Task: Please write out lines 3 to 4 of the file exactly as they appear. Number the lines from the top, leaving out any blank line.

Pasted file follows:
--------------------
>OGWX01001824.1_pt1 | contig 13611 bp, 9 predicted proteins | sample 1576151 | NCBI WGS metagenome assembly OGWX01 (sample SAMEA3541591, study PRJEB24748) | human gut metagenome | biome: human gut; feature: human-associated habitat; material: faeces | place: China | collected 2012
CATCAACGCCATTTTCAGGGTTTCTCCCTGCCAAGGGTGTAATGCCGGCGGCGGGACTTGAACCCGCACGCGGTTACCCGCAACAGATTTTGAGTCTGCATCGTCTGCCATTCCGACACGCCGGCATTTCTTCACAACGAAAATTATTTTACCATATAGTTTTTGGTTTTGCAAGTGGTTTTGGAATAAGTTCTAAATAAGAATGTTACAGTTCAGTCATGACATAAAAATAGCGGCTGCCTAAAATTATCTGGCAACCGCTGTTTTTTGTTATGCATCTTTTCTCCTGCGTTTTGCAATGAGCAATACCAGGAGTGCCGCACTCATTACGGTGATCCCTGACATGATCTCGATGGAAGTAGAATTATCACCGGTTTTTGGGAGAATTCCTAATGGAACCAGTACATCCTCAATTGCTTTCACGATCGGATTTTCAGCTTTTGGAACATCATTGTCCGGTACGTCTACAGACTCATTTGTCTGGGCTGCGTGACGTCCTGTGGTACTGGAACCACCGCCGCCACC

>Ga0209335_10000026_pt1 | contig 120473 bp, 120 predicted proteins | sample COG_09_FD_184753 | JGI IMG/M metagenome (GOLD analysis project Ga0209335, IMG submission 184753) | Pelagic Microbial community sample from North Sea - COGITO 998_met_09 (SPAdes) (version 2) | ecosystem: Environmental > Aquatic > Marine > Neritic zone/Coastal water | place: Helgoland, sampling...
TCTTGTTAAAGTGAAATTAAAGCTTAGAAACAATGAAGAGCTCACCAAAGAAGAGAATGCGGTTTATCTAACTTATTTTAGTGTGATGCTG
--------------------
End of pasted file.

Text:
>Ga0209335_10000026_pt1 | contig 120473 bp, 120 predicted proteins | sample COG_09_FD_184753 | JGI IMG/M metagenome (GOLD analysis project Ga0209335, IMG submission 184753) | Pelagic Microbial community sample from North Sea - COGITO 998_met_09 (SPAdes) (version 2) | ecosystem: Environmental > Aquatic > Marine > Neritic zone/Coastal water | place: Helgoland, sampling...
TCTTGTTAAAGTGAAATTAAAGCTTAGAAACAATGAAGAGCTCACCAAAGAAGAGAATGCGGTTTATCTAACTTATTTTAGTGTGATGCTG